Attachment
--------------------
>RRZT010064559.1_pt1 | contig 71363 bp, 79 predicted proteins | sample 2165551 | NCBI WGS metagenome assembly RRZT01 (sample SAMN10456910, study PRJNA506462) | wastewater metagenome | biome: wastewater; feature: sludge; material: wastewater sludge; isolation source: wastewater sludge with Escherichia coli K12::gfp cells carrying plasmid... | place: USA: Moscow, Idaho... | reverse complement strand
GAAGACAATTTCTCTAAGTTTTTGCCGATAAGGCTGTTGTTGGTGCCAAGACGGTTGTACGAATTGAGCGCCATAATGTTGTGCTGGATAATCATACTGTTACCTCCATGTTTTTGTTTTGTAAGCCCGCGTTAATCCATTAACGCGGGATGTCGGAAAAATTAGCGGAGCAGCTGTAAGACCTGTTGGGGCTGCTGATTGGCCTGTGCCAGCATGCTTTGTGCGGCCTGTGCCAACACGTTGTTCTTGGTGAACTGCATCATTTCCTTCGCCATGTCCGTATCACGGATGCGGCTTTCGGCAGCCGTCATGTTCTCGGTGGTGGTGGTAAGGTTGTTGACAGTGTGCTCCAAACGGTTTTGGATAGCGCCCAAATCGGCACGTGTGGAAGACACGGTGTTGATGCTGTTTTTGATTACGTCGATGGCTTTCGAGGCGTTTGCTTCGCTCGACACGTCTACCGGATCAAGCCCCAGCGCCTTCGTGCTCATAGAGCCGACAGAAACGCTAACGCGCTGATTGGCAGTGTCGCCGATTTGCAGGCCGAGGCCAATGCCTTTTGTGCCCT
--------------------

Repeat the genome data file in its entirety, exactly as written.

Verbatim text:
>RRZT010064559.1_pt1 | contig 71363 bp, 79 predicted proteins | sample 2165551 | NCBI WGS metagenome assembly RRZT01 (sample SAMN10456910, study PRJNA506462) | wastewater metagenome | biome: wastewater; feature: sludge; material: wastewater sludge; isolation source: wastewater sludge with Escherichia coli K12::gfp cells carrying plasmid... | place: USA: Moscow, Idaho... | reverse complement strand
GAAGACAATTTCTCTAAGTTTTTGCCGATAAGGCTGTTGTTGGTGCCAAGACGGTTGTACGAATTGAGCGCCATAATGTTGTGCTGGATAATCATACTGTTACCTCCATGTTTTTGTTTTGTAAGCCCGCGTTAATCCATTAACGCGGGATGTCGGAAAAATTAGCGGAGCAGCTGTAAGACCTGTTGGGGCTGCTGATTGGCCTGTGCCAGCATGCTTTGTGCGGCCTGTGCCAACACGTTGTTCTTGGTGAACTGCATCATTTCCTTCGCCATGTCCGTATCACGGATGCGGCTTTCGGCAGCCGTCATGTTCTCGGTGGTGGTGGTAAGGTTGTTGACAGTGTGCTCCAAACGGTTTTGGATAGCGCCCAAATCGGCACGTGTGGAAGACACGGTGTTGATGCTGTTTTTGATTACGTCGATGGCTTTCGAGGCGTTTGCTTCGCTCGACACGTCTACCGGATCAAGCCCCAGCGCCTTCGTGCTCATAGAGCCGACAGAAACGCTAACGCGCTGATTGGCAGTGTCGCCGATTTGCAGGCCGAGGCCAATGCCTTTTGTGCCCT